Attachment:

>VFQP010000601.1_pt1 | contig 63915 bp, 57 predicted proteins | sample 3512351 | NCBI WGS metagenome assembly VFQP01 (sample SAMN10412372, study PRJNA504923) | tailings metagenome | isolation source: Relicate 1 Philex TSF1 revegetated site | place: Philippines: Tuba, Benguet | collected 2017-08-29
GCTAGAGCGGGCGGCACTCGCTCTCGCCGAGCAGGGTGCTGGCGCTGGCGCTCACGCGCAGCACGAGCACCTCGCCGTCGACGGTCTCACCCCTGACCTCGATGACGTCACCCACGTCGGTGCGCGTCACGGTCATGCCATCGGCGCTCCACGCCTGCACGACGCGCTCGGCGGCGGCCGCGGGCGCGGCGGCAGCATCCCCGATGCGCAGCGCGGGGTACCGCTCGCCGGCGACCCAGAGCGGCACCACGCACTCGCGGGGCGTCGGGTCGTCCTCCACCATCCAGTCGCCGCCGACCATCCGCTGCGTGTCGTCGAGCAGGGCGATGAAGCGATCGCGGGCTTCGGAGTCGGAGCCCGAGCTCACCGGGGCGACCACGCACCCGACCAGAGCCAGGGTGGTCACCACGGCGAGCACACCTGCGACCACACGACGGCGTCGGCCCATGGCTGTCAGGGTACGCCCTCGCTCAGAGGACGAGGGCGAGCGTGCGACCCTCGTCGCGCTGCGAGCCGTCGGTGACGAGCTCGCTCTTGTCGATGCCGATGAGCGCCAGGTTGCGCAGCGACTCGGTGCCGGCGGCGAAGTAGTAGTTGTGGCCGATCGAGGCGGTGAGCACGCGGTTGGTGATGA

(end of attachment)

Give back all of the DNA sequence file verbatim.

>VFQP010000601.1_pt1 | contig 63915 bp, 57 predicted proteins | sample 3512351 | NCBI WGS metagenome assembly VFQP01 (sample SAMN10412372, study PRJNA504923) | tailings metagenome | isolation source: Relicate 1 Philex TSF1 revegetated site | place: Philippines: Tuba, Benguet | collected 2017-08-29
GCTAGAGCGGGCGGCACTCGCTCTCGCCGAGCAGGGTGCTGGCGCTGGCGCTCACGCGCAGCACGAGCACCTCGCCGTCGACGGTCTCACCCCTGACCTCGATGACGTCACCCACGTCGGTGCGCGTCACGGTCATGCCATCGGCGCTCCACGCCTGCACGACGCGCTCGGCGGCGGCCGCGGGCGCGGCGGCAGCATCCCCGATGCGCAGCGCGGGGTACCGCTCGCCGGCGACCCAGAGCGGCACCACGCACTCGCGGGGCGTCGGGTCGTCCTCCACCATCCAGTCGCCGCCGACCATCCGCTGCGTGTCGTCGAGCAGGGCGATGAAGCGATCGCGGGCTTCGGAGTCGGAGCCCGAGCTCACCGGGGCGACCACGCACCCGACCAGAGCCAGGGTGGTCACCACGGCGAGCACACCTGCGACCACACGACGGCGTCGGCCCATGGCTGTCAGGGTACGCCCTCGCTCAGAGGACGAGGGCGAGCGTGCGACCCTCGTCGCGCTGCGAGCCGTCGGTGACGAGCTCGCTCTTGTCGATGCCGATGAGCGCCAGGTTGCGCAGCGACTCGGTGCCGGCGGCGAAGTAGTAGTTGTGGCCGATCGAGGCGGTGAGCACGCGGTTGGTGATGA